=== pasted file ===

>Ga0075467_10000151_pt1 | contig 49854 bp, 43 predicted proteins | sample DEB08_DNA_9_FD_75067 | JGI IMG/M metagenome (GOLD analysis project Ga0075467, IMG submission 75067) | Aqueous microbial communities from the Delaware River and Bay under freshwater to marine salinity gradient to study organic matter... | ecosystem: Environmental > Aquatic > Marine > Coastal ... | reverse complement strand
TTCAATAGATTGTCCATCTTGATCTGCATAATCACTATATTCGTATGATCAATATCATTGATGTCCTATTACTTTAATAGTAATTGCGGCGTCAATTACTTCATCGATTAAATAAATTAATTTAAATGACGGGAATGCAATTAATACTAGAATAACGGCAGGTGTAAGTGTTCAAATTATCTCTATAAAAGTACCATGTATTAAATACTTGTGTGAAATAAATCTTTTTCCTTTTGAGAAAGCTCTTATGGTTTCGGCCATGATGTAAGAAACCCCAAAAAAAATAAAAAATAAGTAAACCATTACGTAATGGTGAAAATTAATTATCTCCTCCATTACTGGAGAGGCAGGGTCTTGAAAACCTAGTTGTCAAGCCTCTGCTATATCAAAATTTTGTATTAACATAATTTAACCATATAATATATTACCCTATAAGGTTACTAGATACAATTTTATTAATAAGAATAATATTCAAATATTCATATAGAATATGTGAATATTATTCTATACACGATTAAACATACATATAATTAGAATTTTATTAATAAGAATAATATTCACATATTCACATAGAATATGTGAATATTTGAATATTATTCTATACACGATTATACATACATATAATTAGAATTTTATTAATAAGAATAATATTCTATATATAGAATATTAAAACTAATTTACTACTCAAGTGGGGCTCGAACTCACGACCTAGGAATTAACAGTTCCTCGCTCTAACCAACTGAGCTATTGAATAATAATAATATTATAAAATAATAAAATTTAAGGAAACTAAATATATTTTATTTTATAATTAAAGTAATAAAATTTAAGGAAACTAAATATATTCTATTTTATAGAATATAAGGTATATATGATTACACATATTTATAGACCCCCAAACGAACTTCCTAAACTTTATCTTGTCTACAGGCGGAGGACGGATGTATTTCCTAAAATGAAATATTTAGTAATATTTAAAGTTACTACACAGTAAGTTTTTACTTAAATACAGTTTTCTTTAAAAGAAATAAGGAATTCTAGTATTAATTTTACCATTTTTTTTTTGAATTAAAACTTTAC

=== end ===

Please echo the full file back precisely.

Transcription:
>Ga0075467_10000151_pt1 | contig 49854 bp, 43 predicted proteins | sample DEB08_DNA_9_FD_75067 | JGI IMG/M metagenome (GOLD analysis project Ga0075467, IMG submission 75067) | Aqueous microbial communities from the Delaware River and Bay under freshwater to marine salinity gradient to study organic matter... | ecosystem: Environmental > Aquatic > Marine > Coastal ... | reverse complement strand
TTCAATAGATTGTCCATCTTGATCTGCATAATCACTATATTCGTATGATCAATATCATTGATGTCCTATTACTTTAATAGTAATTGCGGCGTCAATTACTTCATCGATTAAATAAATTAATTTAAATGACGGGAATGCAATTAATACTAGAATAACGGCAGGTGTAAGTGTTCAAATTATCTCTATAAAAGTACCATGTATTAAATACTTGTGTGAAATAAATCTTTTTCCTTTTGAGAAAGCTCTTATGGTTTCGGCCATGATGTAAGAAACCCCAAAAAAAATAAAAAATAAGTAAACCATTACGTAATGGTGAAAATTAATTATCTCCTCCATTACTGGAGAGGCAGGGTCTTGAAAACCTAGTTGTCAAGCCTCTGCTATATCAAAATTTTGTATTAACATAATTTAACCATATAATATATTACCCTATAAGGTTACTAGATACAATTTTATTAATAAGAATAATATTCAAATATTCATATAGAATATGTGAATATTATTCTATACACGATTAAACATACATATAATTAGAATTTTATTAATAAGAATAATATTCACATATTCACATAGAATATGTGAATATTTGAATATTATTCTATACACGATTATACATACATATAATTAGAATTTTATTAATAAGAATAATATTCTATATATAGAATATTAAAACTAATTTACTACTCAAGTGGGGCTCGAACTCACGACCTAGGAATTAACAGTTCCTCGCTCTAACCAACTGAGCTATTGAATAATAATAATATTATAAAATAATAAAATTTAAGGAAACTAAATATATTTTATTTTATAATTAAAGTAATAAAATTTAAGGAAACTAAATATATTCTATTTTATAGAATATAAGGTATATATGATTACACATATTTATAGACCCCCAAACGAACTTCCTAAACTTTATCTTGTCTACAGGCGGAGGACGGATGTATTTCCTAAAATGAAATATTTAGTAATATTTAAAGTTACTACACAGTAAGTTTTTACTTAAATACAGTTTTCTTTAAAAGAAATAAGGAATTCTAGTATTAATTTTACCATTTTTTTTTTGAATTAAAACTTTAC